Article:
Don’t Let Your OTT Success Turn You Into A Data Exfiltration Victim

Imagine you are a creative person with technical skills and limited moral constraints. Now imagine you get the opportunity to steal the series finale for Game of Thrones weeks before the episode is broadcast or streamed. That would be worth a lot, wouldn’t it?

Video streaming services, whether they are offered by traditional television broadcasters or digital native companies, are sitting on a gold mine. And many of those services don’t realize just how much their success has attracted the attention of the dark web.

By 2020, the U.S. OTT market is projected to generate $21 billion, up from $16.4 billion in 2014, according to research firm MTM. To the attacker, that growth represents even more opportunity to steal. Just what are they after? Let’s look at OTT’s three pots of gold.

Pot of Gold #1: PII and PCI

Let’s say that a criminal wants to buy a list of username and password combinations on the dark web. He might spend $1 per entry. A list of 100,000 costs him $100,000. But if that list includes subscription credentials for a subscription OTT service, suddenly, those $1 entries are selling for $10 and now the list costs $1,000,000.

Why? Because the list contains personally identifiable information (PII) and payment card information (PCI). Paid OTT services have to capture a lot of PII about their subscribers. The data may include, name, address, phone numbers, and even account numbers. According to Leichtman Research Group, 7 in 10 U.S. households (69 percent) now access a streaming subscription to Netflix, Amazon Prime or Hulu - that’s a whole lot of opportunity for a black hat.

Pot of Gold #2: Mezzanines for Popular Shows and Movies

How much would you pay to watch the cliffhanger episode of Westworld that reveals everything, and watch it before anyone else; $50? $100? $500?

Maybe you wouldn’t pay anything. Maybe you don’t believe in piracy. But not everyone is as ethical as you. We live in an era of peak video. There’s so much good content to watch that no one has time to keep up. But there are still shows that everyone talks about. If you could steal the file for key upcoming episodes, there is a busy market in the dark web for that stolen file.

Meanwhile, piracy is alive and well. According to antipiracy consulting firm Muso, the United States ranked number one for digital pirates, with 27.9 billion visits to piracy sites in 2017.

Port of Gold #3: Executive Communications

People love gossip, especially when it concerns famous or important people such as politicians, industry leaders or celebrities. What if you were able to get access to the email account of an OTT company executive? How much fame and credibility would you earn in the dark web community if you leaked controversial emails? Or what if you wanted to sell confidential communications to a competitor?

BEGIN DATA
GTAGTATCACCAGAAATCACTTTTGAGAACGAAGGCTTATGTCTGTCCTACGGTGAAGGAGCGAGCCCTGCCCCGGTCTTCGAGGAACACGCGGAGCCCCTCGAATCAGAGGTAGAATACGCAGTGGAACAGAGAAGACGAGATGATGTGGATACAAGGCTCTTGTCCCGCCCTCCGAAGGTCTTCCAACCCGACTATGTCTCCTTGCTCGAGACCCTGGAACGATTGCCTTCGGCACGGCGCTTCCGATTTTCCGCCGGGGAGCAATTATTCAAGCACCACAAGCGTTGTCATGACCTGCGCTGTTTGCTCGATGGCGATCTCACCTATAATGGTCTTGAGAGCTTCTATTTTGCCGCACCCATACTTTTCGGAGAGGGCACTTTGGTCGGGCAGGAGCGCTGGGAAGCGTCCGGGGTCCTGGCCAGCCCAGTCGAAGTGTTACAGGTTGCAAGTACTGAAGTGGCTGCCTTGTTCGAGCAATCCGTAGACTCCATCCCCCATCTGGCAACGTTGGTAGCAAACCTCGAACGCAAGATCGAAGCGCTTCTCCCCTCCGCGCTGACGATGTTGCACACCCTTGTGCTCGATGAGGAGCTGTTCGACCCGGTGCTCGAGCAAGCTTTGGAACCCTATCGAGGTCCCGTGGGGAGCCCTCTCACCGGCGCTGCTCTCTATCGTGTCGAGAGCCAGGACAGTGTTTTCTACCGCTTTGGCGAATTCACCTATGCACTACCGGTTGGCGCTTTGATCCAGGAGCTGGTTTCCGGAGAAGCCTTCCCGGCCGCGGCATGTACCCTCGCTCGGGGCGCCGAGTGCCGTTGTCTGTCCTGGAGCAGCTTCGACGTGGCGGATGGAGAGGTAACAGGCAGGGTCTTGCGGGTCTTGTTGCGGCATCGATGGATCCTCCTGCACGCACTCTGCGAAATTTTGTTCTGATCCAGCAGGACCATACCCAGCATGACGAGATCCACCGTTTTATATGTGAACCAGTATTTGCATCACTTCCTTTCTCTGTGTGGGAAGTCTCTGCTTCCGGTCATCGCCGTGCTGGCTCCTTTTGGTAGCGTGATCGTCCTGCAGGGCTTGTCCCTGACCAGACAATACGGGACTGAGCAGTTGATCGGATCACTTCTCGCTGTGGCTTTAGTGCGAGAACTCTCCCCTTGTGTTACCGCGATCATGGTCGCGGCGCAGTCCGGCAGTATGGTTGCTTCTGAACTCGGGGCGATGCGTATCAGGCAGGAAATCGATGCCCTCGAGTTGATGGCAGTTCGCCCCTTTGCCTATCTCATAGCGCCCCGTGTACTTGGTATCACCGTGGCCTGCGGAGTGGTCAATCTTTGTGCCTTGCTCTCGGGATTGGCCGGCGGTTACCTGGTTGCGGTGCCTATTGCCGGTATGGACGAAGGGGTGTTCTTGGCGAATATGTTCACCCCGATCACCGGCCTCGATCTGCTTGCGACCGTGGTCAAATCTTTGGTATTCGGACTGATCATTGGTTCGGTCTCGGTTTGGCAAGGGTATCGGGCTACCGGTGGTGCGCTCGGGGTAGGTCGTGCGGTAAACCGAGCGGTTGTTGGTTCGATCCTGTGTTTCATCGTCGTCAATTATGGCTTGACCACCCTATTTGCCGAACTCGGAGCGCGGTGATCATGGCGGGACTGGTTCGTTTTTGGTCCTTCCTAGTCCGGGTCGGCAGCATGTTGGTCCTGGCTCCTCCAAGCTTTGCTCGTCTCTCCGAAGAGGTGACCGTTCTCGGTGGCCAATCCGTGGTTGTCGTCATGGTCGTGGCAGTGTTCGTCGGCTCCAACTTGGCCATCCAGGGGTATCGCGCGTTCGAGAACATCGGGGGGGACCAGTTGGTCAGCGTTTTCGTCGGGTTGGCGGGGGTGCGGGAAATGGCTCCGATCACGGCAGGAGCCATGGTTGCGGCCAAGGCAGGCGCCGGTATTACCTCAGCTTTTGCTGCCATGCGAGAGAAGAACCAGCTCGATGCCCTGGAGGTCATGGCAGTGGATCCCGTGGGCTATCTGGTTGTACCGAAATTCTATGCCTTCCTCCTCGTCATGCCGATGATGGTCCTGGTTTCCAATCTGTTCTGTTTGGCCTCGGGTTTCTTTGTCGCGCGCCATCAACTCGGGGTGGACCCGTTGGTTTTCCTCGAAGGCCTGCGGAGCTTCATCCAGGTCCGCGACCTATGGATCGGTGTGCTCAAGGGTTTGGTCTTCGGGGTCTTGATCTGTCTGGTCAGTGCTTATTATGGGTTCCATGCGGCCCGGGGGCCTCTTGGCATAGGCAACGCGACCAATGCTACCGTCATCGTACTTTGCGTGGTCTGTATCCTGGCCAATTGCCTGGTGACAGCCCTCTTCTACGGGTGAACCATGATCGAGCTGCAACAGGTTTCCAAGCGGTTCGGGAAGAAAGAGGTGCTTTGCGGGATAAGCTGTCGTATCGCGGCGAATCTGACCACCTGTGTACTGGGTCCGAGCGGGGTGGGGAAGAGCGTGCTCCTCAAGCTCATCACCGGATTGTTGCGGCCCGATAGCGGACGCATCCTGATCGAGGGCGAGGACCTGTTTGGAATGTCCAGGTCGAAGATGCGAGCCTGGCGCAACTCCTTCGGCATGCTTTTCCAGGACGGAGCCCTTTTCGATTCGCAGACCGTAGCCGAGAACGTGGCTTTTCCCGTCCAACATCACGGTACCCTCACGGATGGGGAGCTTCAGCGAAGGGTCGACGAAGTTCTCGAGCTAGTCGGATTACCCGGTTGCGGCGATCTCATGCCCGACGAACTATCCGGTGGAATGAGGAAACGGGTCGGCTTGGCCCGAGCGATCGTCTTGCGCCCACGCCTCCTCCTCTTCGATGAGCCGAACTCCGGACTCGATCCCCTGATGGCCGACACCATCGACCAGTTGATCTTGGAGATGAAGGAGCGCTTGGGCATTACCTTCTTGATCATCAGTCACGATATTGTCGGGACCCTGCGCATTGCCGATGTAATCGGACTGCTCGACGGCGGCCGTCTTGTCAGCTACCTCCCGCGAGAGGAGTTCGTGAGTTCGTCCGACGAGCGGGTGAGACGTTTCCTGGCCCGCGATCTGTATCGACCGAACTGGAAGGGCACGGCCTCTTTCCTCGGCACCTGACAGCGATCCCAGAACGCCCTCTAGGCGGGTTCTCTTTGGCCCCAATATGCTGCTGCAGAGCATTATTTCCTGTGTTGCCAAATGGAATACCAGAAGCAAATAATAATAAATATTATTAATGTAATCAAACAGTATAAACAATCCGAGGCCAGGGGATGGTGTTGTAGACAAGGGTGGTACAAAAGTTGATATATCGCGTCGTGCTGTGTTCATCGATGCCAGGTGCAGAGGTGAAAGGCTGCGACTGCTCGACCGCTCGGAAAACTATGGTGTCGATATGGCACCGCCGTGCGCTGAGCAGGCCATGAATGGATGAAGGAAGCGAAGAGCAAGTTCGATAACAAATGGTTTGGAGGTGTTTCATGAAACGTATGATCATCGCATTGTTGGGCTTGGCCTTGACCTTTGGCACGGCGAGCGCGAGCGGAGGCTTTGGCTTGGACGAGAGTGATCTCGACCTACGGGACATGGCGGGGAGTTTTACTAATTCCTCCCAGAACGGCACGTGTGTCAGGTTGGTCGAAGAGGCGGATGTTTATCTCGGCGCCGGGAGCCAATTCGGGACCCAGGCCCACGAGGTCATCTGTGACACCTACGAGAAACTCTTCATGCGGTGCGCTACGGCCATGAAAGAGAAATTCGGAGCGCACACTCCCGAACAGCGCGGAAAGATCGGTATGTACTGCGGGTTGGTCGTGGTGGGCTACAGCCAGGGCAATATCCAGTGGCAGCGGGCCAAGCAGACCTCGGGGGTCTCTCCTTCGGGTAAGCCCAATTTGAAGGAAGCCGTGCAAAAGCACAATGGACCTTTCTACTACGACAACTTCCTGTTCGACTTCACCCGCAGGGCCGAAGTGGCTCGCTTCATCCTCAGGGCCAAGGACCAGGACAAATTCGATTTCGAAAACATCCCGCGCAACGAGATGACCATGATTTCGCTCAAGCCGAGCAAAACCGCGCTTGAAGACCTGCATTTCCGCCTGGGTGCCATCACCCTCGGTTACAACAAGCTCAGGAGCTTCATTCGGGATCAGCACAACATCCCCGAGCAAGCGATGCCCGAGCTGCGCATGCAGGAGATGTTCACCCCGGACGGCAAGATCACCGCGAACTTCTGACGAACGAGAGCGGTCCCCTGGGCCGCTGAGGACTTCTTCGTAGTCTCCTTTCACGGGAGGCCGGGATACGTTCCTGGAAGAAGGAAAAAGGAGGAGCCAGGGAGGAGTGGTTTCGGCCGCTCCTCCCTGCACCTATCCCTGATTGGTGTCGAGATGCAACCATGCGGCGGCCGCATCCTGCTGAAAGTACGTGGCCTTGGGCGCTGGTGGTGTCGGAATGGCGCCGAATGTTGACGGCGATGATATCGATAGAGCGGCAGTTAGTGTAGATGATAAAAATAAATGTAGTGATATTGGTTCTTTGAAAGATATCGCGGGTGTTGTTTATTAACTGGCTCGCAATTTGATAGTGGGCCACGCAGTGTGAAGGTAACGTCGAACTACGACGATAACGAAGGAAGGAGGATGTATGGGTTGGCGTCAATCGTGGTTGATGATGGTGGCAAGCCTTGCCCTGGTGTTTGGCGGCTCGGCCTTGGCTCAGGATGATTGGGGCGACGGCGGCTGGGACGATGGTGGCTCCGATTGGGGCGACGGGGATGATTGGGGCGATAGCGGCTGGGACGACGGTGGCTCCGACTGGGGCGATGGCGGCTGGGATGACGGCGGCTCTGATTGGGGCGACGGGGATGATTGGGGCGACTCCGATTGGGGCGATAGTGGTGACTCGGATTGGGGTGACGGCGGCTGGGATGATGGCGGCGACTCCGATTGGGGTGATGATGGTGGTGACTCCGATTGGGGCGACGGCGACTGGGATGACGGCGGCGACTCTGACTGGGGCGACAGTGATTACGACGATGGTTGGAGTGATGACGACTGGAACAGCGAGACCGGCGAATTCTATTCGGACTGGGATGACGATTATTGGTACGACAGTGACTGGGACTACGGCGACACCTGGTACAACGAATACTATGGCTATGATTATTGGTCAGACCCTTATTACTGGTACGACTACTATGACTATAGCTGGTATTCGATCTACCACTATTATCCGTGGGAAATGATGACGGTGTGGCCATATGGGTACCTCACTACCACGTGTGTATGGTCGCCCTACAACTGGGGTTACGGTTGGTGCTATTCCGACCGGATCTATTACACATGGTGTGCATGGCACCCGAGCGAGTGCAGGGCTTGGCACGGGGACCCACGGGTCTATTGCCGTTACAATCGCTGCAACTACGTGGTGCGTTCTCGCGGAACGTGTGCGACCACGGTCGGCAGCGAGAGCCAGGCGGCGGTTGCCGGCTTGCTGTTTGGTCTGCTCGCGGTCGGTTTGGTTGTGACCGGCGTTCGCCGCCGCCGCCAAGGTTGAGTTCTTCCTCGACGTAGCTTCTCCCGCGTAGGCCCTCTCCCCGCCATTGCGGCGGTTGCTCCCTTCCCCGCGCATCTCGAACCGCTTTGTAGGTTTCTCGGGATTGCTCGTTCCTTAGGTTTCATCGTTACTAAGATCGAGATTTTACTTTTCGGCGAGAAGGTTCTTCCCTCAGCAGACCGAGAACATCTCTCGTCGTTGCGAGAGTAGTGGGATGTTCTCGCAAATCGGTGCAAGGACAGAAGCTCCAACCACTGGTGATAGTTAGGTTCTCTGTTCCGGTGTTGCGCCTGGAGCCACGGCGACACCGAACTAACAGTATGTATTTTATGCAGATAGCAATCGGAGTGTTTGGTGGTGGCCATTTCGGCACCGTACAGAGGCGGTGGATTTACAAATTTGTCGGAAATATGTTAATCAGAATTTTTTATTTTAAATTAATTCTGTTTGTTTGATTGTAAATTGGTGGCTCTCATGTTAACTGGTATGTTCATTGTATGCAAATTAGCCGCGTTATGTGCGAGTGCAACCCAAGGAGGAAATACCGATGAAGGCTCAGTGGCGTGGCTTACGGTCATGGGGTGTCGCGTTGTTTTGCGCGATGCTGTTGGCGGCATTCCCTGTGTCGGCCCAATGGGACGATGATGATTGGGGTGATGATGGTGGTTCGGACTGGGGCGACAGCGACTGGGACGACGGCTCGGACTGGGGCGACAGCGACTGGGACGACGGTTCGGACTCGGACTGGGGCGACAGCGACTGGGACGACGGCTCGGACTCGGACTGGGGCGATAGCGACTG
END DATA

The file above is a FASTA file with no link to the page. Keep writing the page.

The bottom line is that the incredible success of OTT services means that the companies are now prime targets for the bad guys. And those companies need to think differently about themselves because of that. Unfortunately, it means they have to pay more attention to security.

Robbing the Bank of OTT Still Needs a “Getaway Car”

It’s not all bad news. Bank robbers need to get into the vault, but they also need to get out. Let’s say your firewall failed. Or your CEO clicked on that phishing link and accidentally allowed his laptop to be infected by malware that allows the criminal to control the machine. Or your IoT thermostat wasn’t properly patched and is now yoked to a malicious botnet. Just because the black hat made their way inside the network doesn’t mean they automatically get to walk out the door with stolen goods. They still need to exfiltrate the data.

And there is a way to significantly reduce your risk.

Often times, exfiltrating stolen data, whether it’s a customer list, a video mezzanine, or a file of emails, starts with a recursive DNS request to a malicious server. If you had visibility into all of these outbound requests and a way to proactively identify which ones were malicious using either past behavior or probabilistic inference, you could go a long way toward reducing the risk of data walking out the door. 

Maintaining security for an OTT service has unfortunately become more complex. It’s no longer limited to things like DRM and token authentication. Begin by acknowledging that recursive DNS is an attack surface. To proactively monitor and control DNS, you will need the proper tools. When considering security vendors, here are some questions you should ask:

  • How easy is the solution to configure and deploy and how long will that take?
  • Does it require any hardware to be deployed?
  • What DNS and IP traffic does the vendor have visibility into to allow it to create high quality and up to date threat intelligence?
  • How often does the vendor update its threat intelligence lists?
  • How does the vendor ensure that its threat intelligence feeds produce minimal false positive security alerts?
  • Can I integrate my own threat intelligence into the product?
  • Can the product accurately detect low throughput DNS data exfiltration?
  • Does the vendor give a 100% availability SLA for resolving DNS traffic?
  • How many DNS POPs does the vendor have?

As the OTT service market increases, expect even more hackers to view it as just more targets of opportunity. Be sure your security program is up-to-date and sufficiently robust to protect your service and customers. 

Shane Keats, Director of Media Industry Marketing, Akamai.

Shane Keats, Director of Media Industry Marketing, Akamai.

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